By using a smaller air pump or using the regulators on either the pump or the filter itself you can provide ample mechanical and biological filtration without endangering your animals. The turnover rate is far slower than a canister of hang on the back style filter. But not necessarily less effective.
Frequent spawners like Livebearers also constantly lose fry to powerful filter intakes. Sponge filters are great choices for tanks where you never know if babies will arrive.
Reason 4: They Are Easily Repaired or Replaced When Damaged
Being so simple they are also difficult to damage because they are built with rigid components. Electric filter components like magnetic impellers eventually get gravel or rocks inside and need maintenance.
Canister filters require you to detach hoses and pipes, undo the locks, and sometimes bring out the manual for specialized issues and organizing your compartments.
Sponge filters are as simple as they come. The majority of problems will be along the lines of cracked plastic and decaying sponges, both of which are easy to identify and replace. If less tech savvy folks are maintaining an aquarium or bowl a sponge filter is by far the best choice.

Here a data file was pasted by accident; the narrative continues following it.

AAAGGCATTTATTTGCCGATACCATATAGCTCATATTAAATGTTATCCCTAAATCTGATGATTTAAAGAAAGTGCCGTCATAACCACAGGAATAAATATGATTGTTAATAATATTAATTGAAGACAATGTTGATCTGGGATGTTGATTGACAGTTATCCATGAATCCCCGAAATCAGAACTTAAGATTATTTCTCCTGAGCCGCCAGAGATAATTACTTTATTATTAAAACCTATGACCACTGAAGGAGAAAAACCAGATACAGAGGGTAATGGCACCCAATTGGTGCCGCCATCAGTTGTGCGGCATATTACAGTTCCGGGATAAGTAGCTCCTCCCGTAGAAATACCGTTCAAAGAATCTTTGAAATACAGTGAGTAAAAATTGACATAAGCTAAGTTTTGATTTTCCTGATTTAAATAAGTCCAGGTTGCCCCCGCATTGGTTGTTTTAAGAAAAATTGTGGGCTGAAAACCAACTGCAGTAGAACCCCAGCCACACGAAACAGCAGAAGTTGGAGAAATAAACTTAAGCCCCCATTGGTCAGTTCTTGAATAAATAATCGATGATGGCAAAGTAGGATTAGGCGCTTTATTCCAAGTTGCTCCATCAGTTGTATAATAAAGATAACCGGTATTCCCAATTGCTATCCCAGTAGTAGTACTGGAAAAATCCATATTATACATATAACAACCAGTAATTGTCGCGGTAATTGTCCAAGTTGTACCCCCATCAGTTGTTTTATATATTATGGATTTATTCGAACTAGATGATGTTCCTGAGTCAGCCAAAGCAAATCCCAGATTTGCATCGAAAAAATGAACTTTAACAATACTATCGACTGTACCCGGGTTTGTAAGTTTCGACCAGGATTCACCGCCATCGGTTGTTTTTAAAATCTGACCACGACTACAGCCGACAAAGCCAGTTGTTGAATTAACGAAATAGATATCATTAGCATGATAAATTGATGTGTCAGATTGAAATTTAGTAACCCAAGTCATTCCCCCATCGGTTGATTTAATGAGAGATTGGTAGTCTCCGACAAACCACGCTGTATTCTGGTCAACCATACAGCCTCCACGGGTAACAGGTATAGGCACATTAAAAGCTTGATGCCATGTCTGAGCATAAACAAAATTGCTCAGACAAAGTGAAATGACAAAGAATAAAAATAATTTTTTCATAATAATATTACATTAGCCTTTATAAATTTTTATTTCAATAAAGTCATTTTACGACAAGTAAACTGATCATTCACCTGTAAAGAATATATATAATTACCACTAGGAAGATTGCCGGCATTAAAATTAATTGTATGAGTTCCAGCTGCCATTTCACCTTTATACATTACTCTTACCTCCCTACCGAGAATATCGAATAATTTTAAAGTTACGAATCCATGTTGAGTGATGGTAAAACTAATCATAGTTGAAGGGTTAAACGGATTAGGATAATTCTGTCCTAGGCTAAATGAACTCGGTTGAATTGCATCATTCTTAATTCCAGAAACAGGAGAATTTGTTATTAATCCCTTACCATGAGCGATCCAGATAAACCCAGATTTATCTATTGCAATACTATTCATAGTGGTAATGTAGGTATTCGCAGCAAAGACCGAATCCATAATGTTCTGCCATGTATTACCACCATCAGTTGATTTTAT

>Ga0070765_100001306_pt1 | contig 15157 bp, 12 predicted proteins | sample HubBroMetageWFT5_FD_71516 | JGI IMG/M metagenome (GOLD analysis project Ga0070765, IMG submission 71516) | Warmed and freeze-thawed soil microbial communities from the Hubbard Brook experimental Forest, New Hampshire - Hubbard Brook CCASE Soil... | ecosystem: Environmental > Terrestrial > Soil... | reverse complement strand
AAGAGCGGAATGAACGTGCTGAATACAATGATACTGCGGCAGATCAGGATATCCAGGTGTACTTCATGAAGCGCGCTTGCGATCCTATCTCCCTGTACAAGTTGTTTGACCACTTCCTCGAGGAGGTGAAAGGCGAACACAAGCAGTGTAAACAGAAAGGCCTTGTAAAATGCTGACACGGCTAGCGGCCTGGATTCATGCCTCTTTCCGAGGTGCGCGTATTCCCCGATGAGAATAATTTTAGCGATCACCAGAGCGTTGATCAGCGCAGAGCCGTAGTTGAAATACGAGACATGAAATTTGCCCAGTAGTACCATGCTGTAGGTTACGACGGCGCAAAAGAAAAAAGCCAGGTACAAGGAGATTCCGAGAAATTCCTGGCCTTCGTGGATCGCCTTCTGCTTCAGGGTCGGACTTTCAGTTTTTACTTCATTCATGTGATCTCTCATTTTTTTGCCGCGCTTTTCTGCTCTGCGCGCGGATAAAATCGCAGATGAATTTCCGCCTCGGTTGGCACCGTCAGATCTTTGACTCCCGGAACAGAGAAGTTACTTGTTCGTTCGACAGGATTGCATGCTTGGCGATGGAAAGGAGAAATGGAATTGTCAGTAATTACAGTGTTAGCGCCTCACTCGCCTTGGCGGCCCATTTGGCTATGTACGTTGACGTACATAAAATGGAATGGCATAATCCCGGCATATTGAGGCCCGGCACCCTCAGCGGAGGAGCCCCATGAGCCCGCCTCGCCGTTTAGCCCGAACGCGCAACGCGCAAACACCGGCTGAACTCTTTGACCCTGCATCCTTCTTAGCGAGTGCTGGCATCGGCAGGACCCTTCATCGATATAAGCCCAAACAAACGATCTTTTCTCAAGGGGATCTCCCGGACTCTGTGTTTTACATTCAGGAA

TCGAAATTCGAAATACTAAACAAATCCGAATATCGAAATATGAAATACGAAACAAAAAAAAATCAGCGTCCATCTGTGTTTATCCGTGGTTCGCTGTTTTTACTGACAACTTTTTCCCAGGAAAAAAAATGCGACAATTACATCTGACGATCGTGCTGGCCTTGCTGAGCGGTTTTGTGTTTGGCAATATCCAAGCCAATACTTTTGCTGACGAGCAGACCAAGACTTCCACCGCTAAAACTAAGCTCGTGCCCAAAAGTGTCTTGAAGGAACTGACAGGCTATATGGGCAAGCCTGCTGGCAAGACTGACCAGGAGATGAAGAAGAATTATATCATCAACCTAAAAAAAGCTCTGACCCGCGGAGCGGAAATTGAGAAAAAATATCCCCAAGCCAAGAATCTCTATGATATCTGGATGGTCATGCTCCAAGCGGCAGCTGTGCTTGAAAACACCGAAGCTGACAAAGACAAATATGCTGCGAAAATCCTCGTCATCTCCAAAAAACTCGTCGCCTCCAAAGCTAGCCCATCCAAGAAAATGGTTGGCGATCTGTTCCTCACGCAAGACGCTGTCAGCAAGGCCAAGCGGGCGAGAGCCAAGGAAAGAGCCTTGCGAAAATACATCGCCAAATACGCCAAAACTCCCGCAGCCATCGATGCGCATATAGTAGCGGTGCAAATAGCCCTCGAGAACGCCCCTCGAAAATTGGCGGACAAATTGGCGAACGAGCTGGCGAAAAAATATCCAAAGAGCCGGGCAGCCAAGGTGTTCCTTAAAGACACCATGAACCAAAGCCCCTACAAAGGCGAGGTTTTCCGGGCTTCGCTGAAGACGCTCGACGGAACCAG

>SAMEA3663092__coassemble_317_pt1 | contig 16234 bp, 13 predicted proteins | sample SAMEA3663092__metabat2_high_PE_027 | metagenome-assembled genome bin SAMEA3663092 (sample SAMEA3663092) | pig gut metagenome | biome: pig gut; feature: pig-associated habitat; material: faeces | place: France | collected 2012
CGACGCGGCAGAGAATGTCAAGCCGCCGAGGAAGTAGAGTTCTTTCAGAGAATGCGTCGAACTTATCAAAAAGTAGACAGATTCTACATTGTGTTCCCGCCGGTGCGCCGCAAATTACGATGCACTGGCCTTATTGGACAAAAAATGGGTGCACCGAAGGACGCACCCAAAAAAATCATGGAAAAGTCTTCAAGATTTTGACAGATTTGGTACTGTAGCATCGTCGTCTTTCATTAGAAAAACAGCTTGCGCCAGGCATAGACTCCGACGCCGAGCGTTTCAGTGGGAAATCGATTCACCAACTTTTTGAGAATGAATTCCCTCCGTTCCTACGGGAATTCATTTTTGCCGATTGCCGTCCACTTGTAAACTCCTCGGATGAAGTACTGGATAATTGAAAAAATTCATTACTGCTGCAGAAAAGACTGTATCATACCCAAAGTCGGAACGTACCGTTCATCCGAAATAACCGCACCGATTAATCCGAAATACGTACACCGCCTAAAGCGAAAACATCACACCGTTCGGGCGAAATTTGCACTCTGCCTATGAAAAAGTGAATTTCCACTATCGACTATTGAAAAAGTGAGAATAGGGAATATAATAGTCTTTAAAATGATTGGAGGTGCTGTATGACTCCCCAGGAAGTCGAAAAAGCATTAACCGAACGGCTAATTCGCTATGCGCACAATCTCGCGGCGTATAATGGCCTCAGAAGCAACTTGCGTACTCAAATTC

Reason 5: Sponge Filters Are Very Quiet
How quiet the sponge filter is depends entirely on the pump that drives it. And with the rubberized seals and mechanics of modern day brands these pumps can be quiet enough to avoid disturbing even the lightest of sleepers.
Sponge filters do cause surface agitation but not nearly as much as other filter styles, which can sound like miniature waterfalls. Many people find this effect relaxing. But sometimes silence is better than background noise.
And despite their reduced capacity for surface agitation sponge filters provide plenty of gas exchange thanks to the constant flow of air bubbles. Both oxygen and carbon dioxide can be transferred in meaningful enough amounts for both fish and plants to thrive.
Reason 6: Sponge Filters are Great Pre-Filters
If you are still fully committed to running a hang on the back or canister filter, then consider adding a sponge filter to the mix! Instead of running a separate unit a simple block of foam over the intake will give you most of the benefits of a separate sponge filter while allowing you to still get good chemical filtration.
A sponge block over the intake also helps preserve small fish and shrimp from the suction power of larger canister filters. Over time the block will be colonized by beneficial bacteria in much the same way as a dedicated sponge filter would. However the smaller surface area means that the main filter is doing more biological filtration work.
Reason 7: Sponge Filters Partner Well with Other Filter Types
You can never really overdo mechanical and biological filtration. Extra surface area is always in demand and beneficial for aquariums. They do live free floating in the water column and attached to rocks and plants. Even gravel and sand with their high surface area provide places for these microorganisms to thrive.